'If ever there was a moment for leadership in the public sector, this is it.' This statement, which sounds like a politician's soundbite, was in fact from Mark Goldman, chief executive of Heart of England foundation trust.
His rousing call for "all leaders in the NHS, from all backgrounds, to stand together and support this nation's health", while not the normal stuff of Department of Health press releases, chimes nicely with the publication of the NHS constitution yesterday.
But in fact he was talking about his hopes for the NHS leadership council, which was also launched this week, alongside guidance for NHS organisations on how to foster talent and develop leadership. The council is, he says, perfectly positioned to make a difference.
And make a difference it must, if the NHS is to shift from a situation where chief executive positions frequently attract only one credible candidate, to one where organisations are, as the guidance puts it, "spoilt for choice" within five years.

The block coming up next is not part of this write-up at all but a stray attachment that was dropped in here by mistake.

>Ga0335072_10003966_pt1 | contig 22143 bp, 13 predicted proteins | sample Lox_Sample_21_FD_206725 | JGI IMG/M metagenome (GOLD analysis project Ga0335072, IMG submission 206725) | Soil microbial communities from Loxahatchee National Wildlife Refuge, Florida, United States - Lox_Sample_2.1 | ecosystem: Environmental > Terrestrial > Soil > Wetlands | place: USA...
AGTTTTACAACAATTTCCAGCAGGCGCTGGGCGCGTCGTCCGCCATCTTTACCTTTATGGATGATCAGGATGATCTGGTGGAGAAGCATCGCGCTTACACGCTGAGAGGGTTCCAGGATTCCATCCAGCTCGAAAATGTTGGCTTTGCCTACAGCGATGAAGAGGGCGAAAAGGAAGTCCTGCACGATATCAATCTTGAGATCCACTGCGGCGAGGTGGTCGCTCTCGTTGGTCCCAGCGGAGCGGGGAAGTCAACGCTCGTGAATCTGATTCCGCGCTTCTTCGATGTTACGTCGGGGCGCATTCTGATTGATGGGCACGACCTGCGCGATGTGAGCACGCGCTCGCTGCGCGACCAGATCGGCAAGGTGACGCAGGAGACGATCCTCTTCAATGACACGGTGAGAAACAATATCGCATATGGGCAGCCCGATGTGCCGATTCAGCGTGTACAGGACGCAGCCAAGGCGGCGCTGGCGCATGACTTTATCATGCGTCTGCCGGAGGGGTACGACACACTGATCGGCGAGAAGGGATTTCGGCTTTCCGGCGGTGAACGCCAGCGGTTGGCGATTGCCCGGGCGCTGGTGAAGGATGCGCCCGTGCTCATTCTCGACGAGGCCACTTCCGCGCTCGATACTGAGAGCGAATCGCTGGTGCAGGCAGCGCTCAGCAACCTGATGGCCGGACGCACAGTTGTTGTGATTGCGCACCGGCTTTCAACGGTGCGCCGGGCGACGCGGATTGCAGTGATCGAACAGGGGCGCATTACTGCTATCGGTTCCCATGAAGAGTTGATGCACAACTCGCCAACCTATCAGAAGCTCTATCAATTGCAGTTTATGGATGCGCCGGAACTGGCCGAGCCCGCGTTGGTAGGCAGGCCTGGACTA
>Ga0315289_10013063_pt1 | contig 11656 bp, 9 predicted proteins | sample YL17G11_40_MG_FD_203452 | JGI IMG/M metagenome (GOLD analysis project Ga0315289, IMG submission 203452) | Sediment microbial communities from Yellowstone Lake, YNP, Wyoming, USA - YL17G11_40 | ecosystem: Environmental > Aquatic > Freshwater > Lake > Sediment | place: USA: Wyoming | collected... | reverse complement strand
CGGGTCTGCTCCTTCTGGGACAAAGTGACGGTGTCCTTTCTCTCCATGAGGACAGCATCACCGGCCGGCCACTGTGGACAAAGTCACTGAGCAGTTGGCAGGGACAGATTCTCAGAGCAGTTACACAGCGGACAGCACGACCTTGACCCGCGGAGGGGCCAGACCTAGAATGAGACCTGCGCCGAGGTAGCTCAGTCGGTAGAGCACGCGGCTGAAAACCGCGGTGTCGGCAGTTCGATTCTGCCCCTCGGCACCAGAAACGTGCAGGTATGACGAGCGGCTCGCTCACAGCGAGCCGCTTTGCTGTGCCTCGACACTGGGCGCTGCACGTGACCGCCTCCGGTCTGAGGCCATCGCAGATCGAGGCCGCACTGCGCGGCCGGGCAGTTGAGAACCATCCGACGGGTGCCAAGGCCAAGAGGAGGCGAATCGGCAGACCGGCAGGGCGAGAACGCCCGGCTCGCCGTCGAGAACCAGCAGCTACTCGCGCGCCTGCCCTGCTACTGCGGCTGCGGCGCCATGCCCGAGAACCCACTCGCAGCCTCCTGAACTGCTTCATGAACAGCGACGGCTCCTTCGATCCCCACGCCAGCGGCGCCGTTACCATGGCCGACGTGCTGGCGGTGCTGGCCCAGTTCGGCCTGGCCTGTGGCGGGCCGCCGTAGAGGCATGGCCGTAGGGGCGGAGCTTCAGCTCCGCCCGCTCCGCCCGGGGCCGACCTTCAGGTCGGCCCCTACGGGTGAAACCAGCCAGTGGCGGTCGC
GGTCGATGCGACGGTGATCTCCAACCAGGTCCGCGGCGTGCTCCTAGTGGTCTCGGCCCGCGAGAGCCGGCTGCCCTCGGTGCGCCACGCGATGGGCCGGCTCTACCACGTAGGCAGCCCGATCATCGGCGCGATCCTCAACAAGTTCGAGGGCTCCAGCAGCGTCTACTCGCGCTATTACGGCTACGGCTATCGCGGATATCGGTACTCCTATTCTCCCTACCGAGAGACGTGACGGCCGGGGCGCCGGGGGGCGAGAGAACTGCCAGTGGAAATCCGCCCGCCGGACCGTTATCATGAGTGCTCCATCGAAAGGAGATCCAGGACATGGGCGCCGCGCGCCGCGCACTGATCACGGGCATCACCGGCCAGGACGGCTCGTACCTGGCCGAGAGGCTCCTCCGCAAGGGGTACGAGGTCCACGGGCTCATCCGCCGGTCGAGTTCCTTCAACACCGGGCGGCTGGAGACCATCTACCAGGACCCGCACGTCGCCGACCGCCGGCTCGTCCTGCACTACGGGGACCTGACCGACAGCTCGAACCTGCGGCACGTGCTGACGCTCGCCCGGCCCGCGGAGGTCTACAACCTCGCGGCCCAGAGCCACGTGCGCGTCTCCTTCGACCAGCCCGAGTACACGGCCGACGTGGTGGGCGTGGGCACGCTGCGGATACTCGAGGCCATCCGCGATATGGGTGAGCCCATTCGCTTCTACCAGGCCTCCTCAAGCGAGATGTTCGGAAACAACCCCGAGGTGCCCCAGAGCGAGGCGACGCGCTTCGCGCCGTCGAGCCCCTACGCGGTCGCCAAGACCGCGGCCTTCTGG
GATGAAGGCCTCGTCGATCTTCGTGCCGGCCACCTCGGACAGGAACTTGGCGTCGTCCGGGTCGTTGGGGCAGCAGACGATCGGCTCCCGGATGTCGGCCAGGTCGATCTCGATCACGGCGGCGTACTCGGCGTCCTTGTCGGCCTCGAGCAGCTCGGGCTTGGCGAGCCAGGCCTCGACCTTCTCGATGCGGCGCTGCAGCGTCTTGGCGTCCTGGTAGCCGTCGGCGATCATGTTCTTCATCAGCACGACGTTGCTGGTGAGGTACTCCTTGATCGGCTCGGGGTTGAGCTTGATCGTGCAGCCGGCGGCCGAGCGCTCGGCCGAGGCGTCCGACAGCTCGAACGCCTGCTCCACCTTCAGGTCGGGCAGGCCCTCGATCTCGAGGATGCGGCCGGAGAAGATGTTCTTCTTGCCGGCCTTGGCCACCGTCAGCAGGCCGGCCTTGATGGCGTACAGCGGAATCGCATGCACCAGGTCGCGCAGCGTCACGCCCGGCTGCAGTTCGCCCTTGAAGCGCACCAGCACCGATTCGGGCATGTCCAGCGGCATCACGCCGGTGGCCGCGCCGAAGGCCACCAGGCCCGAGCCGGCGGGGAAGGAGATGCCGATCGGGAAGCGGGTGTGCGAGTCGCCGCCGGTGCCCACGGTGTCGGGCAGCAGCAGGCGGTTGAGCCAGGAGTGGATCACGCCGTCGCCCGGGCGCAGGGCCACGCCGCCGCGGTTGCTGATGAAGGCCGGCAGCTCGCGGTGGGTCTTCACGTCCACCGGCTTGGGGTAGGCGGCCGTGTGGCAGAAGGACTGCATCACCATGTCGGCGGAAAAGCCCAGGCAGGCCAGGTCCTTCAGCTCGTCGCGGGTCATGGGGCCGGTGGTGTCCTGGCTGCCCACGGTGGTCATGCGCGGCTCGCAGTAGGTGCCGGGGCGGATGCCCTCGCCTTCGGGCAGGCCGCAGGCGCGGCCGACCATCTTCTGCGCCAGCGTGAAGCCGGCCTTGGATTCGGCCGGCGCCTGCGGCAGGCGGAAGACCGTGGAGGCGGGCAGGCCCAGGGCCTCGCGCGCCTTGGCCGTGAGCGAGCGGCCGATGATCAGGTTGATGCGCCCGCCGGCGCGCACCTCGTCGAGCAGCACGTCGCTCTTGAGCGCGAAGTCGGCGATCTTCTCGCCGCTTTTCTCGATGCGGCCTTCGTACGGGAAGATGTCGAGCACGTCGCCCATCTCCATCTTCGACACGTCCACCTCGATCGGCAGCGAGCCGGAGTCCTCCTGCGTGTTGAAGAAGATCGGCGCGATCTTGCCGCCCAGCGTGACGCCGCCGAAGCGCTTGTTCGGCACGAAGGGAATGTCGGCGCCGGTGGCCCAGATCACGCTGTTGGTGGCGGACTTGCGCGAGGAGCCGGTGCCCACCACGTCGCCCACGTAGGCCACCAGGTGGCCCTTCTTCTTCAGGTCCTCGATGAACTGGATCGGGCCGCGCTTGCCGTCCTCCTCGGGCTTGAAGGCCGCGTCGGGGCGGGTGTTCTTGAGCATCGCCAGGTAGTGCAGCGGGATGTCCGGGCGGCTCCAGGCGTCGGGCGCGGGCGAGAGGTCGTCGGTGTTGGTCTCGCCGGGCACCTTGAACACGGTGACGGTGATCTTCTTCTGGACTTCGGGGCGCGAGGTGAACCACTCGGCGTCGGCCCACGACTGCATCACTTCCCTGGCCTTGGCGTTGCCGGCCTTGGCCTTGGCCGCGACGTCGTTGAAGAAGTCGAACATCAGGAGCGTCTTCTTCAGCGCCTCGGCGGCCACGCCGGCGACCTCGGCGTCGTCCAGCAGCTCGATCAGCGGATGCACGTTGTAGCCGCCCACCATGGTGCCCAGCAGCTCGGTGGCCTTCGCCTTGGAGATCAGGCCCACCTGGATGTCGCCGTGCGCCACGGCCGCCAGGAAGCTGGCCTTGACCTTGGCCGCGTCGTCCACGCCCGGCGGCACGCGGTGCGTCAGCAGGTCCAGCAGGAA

The signs are positive. The DH recognises that for its leadership drive to succeed it must engender a cultural shift and that the best way to make this happen is to link it with the push for greater quality - and accountability - of services.
Director general of workforce Clare Chapman's assessment that NHS senior leaders should be spending at least 20 per cent of their time improving leadership capacity and capability is not an edict, more an indication of just how important it is.
Cambridge University's Judge Business School, which was commissioned by the DH to make recommendations on the design of the leadership council, stressed that it "must show it means business in clear, unambiguous and jargon-free ways".
Co-opting Mr Goldman as an inspirational spokesman is a step in the right direction. He's not on the council, but his call to arms will no doubt resonate - particularly with the young graduates making up the 83 per cent increase in applications to the NHS management training scheme. If the quality of these applicants is high, there is surely an argument for expanding the numbers so they are among those spoiling NHS organisations for choice in years to come.
In the meantime, the council must heed the recommendation to appoint people with a track record of "transformational leadership", from both within and outside the NHS. Not so much "look out, not up", but "look out, not in".